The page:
Turning to our earnings guidance, we reaffirm our prior estimate that full-year earnings per share in 2008 are expected to be in the range of $2.48 per share to $2.63 per share. The company’s earnings guidance assumes normal weather for the remainder of the year, continued customer growth, benefits from cost-reduction initiatives and no additional gains or losses from our commodity-sharing mechanism and no significant changes in current regulatory policies.

We continue to target long-term earnings per share growth of 5% or more and to maintain a dividend payout of approximately 60% to 70%. Overall, despite lower gas cost-sharing results, first quarter results were good and in line with our original expectations. With that, I’ll turn it over to Mark to wrap things up.

Mark Dodson

Thanks, David. At this point in the call, I want to bring you up to date on two projects we told you about before, Gill Ranch and Palomar. These gas infrastructure projects build on our core strengths and position Northwest Natural to play a key role in the West Coast’s energy future.

Gill Ranch is our gas storage project planned near Fresno, California. Last time I talked with you, I reported on a successful opening season that brought more interest than we had expected. At this point, we’re moving ahead on several fronts.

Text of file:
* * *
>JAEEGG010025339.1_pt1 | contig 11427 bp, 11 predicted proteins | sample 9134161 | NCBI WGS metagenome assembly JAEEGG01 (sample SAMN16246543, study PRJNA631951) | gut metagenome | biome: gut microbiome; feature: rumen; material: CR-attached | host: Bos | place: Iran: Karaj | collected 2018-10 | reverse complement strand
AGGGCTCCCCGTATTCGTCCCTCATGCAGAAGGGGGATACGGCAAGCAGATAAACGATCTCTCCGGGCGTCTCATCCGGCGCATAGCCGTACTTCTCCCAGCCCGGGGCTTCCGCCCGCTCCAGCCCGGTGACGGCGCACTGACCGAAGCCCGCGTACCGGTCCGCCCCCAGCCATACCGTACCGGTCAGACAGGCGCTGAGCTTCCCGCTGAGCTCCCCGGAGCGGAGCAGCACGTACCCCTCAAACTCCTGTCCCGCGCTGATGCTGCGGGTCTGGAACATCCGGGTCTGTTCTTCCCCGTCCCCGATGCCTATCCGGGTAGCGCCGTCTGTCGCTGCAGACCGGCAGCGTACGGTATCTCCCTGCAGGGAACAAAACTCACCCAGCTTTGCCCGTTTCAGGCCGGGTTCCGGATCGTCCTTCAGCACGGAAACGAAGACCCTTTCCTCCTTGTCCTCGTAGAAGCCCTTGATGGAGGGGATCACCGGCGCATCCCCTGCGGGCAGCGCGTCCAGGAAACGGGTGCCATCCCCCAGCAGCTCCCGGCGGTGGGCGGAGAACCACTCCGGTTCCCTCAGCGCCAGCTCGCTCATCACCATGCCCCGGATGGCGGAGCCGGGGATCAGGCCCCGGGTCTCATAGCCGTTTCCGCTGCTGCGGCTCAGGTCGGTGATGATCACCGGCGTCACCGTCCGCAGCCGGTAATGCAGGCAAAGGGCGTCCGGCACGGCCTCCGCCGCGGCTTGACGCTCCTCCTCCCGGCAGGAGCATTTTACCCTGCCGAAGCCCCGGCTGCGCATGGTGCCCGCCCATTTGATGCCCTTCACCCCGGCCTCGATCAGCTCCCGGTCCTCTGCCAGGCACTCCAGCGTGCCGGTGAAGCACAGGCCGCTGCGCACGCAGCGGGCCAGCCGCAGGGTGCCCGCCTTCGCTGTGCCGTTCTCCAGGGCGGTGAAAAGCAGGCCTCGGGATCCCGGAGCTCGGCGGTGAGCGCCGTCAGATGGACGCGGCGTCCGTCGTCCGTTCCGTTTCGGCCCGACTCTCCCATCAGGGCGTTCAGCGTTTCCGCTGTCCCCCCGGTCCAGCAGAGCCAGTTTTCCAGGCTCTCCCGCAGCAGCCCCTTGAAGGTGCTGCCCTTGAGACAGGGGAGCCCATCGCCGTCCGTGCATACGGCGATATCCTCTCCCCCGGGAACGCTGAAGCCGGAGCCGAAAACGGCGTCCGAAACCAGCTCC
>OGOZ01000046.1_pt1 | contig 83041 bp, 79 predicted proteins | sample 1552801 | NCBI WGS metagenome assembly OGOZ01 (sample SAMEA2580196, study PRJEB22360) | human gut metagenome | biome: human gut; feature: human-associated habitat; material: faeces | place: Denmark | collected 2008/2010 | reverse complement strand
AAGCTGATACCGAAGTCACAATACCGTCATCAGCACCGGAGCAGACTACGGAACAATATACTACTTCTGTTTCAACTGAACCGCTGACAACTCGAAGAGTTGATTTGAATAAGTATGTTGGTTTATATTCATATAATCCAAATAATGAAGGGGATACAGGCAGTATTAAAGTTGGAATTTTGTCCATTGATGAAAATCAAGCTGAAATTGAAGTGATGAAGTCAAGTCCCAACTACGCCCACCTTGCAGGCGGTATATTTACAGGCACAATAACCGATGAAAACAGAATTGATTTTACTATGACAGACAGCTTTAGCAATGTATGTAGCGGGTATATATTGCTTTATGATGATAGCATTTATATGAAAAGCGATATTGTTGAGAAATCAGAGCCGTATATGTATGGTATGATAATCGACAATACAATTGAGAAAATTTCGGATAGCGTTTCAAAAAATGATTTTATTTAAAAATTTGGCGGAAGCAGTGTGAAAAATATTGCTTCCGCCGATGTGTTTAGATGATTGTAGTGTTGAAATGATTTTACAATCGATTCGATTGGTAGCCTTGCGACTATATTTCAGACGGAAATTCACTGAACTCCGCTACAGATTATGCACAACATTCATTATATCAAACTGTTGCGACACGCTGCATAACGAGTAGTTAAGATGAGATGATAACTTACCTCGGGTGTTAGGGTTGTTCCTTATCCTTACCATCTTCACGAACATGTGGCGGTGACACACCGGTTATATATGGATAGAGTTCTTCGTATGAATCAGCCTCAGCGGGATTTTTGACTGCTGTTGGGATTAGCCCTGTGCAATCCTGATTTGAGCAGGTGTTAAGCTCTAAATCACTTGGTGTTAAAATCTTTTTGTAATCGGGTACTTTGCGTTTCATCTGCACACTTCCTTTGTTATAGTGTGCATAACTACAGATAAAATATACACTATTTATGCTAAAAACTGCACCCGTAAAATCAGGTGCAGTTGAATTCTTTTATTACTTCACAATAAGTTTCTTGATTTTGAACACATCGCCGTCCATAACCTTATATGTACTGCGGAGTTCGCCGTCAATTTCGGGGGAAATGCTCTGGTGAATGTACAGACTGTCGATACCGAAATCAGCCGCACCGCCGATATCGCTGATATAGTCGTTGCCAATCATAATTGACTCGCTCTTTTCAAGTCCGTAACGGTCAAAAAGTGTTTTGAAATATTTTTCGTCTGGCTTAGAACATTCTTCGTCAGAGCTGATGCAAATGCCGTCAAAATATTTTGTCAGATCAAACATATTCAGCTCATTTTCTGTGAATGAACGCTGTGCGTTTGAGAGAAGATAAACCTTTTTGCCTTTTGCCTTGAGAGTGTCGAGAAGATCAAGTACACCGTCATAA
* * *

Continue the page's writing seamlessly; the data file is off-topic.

We’re preparing the environmental engineering analysis for the project and developing comprehensive routing studies for our next phase of the process. In June we’ve scheduled public meetings in communities near Gill Ranch, and we are on track to file our application with the California Public Utility Commission this summer. If the project is approved, we plan to start providing gas storage services in California by the end of 2008.

We’re also proceeding with plans to develop a Palomar Pipeline in partnership with GTN, a subsidiary of TransCanada. We continue to gather the route information needed to complete our FERC application and scheduled to be submitted later this year.

Oregon is one of only a few states in the country that relies on a single interstate pipeline to serve its major population areas. Developing Palomar to connect our distribution system to GTN’s interstate system has been a long-time goal of this company because it would diversify our delivery options and enhance supply reliability.

We are also permitting the project so that if a LNG terminal is constructed on the Columbia River, Palomar could potentially serve it. The Palomar Pipeline project is uniquely positioned to bring more gas from the Rockies or take new supplies from proposed LNG terminals to serve Oregon and the West.

As we move closer to inevitable legislation that limits carbon emissions, we’re more strongly convinced that we made the right decision in pursuing these new gas infrastructure investments. With fewer power generating options, demand for gas can go nowhere but up. We believe these projects can help keep prices more affordable for energy consumers on the West Coast.

To close let me just say I’m pleased with our first quarter performance, both in our utility operations and in our business investments. Higher gas prices and colder than normal weather are presenting some challenges, but I think we are well positioned for continued long-term success.